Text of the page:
May 3, 2019

Fundamental limits on the thermodynamics of circuits

Date: May 3, 2019 | 11:00 am – 12:30 pm
Speaker: David H. Wolpert, Santa Fe
Location: Mondi Seminar Room 2, Central Building

Understanding the minimal resources required to perform a given computation has also been a long-standing focus of research in physics. Modern work on this issue can be traced back to the work of Landauer in which he concluded that thermodynamic resources of at least kT ln[2] were needed to erase a bit on any physical system.

However no work has been done before on the thermodynamic resources needed to perform more complicated computations than bit erasure. In this talk I will introduce the results of some preliminary research on this issue, focusing specifically on how the thermodynamic resources needed to implement a desired input-output function with a digital (straight-line) circuit depend on the topology of the circuit. Specifically, I will show how an analysis of the thermodynamics of digital circuits:

– Uncovers novel connections between nonequilibrium statistical physics and information theory;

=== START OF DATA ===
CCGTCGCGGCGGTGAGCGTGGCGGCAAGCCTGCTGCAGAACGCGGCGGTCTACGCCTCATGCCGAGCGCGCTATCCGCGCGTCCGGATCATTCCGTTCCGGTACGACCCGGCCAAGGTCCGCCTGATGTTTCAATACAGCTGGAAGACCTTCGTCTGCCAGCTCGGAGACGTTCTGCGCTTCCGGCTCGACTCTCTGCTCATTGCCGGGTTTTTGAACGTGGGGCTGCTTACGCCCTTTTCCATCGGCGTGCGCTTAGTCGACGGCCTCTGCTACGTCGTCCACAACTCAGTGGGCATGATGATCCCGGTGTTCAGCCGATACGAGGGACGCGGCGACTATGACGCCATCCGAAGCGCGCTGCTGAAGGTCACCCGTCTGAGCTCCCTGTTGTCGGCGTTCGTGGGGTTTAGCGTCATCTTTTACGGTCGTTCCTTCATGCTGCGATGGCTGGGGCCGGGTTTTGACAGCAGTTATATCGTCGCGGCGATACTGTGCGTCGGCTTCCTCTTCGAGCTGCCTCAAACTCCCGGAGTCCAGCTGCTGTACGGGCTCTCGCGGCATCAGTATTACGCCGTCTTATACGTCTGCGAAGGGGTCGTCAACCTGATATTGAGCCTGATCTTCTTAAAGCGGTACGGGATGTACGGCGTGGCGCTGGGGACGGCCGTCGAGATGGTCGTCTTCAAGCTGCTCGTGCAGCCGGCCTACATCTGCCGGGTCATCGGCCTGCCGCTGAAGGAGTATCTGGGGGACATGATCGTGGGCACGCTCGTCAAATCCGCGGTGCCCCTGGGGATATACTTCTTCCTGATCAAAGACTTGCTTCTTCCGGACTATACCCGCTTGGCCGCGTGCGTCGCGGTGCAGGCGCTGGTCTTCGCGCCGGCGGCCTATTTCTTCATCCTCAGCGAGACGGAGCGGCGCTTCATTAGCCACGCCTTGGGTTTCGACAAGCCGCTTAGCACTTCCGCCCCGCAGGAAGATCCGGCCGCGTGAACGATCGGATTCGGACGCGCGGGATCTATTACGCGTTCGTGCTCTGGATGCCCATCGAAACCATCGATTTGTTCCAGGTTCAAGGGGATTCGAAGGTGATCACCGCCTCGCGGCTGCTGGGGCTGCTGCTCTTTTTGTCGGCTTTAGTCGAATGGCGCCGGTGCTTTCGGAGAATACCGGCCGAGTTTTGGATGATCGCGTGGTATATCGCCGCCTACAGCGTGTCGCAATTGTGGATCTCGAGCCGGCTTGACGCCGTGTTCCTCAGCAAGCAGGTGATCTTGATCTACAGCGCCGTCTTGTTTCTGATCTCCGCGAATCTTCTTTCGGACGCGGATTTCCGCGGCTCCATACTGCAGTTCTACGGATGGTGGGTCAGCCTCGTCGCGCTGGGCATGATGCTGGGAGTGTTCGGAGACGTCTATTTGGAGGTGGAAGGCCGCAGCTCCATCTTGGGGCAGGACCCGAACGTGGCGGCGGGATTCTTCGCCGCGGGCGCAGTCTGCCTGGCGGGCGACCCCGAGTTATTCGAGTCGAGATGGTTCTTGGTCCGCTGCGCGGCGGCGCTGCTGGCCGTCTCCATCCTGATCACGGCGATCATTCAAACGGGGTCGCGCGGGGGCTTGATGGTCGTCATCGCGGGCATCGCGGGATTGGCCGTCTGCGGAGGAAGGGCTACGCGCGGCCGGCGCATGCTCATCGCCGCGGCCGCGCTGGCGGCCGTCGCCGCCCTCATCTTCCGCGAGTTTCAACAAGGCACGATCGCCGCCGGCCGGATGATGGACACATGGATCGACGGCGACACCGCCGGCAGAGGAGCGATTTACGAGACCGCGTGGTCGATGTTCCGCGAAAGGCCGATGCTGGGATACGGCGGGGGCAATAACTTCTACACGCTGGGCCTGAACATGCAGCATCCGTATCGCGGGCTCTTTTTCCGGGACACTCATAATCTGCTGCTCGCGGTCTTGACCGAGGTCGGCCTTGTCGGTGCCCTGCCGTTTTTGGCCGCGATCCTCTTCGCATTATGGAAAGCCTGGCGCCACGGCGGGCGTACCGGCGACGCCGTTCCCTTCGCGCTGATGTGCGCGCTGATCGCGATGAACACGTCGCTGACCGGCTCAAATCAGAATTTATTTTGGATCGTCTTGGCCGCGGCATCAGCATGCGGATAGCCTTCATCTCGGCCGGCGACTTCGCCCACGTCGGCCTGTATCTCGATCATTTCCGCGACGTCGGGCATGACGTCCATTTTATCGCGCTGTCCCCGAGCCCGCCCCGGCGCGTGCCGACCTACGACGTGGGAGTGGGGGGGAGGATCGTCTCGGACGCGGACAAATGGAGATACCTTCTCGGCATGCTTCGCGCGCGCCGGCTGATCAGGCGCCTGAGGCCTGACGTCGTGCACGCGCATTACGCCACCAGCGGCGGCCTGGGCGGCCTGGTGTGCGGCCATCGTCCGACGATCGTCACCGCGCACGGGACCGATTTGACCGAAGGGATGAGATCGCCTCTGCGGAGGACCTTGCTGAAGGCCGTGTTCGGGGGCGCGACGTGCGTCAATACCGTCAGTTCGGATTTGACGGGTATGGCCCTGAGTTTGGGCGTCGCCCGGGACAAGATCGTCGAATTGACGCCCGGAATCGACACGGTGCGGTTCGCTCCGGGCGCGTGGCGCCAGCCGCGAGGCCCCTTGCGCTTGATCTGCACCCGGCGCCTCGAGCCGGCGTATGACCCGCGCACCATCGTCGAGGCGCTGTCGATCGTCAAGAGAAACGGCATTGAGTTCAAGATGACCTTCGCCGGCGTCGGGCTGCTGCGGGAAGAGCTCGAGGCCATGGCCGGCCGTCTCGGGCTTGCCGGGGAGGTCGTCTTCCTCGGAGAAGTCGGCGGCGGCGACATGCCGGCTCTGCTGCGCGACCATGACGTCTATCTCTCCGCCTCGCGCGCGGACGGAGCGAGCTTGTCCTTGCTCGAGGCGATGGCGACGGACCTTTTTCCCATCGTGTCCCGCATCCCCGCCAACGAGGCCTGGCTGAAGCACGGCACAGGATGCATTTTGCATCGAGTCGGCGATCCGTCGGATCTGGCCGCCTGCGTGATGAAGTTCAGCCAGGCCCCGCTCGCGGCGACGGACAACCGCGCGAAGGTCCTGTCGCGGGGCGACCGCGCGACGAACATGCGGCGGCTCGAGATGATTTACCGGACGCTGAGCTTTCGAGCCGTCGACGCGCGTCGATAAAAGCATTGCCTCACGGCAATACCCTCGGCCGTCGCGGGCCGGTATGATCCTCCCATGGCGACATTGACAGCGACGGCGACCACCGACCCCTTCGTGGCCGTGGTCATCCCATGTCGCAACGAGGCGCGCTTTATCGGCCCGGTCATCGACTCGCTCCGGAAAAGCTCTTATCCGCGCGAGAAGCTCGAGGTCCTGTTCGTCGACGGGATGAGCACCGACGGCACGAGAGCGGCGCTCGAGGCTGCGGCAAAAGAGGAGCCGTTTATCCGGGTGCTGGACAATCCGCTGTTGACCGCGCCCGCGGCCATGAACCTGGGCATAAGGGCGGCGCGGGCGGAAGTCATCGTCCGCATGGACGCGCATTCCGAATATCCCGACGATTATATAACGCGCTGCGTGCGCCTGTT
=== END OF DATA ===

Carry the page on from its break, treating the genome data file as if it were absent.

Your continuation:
– Reveals new, challenging engineering problems for how to design a circuit to have minimal thermodynamic costs;

– Allows us to extend computer science theory (specifically circuit complexity theory) to include thermodynamic costs.

While these results are motivated by problems in computer science, the models also apply to
other kinds of circuits, e.g., genetic circuits.

More Information:

Date:
May 3, 2019
11:00 am – 12:30 pm

Speaker:
David H. Wolpert, Santa Fe

Location:
Mondi Seminar Room 2, Central Building

Contact:

BOOCOCK Daniel

Email:
dboocock@ist.ac.at

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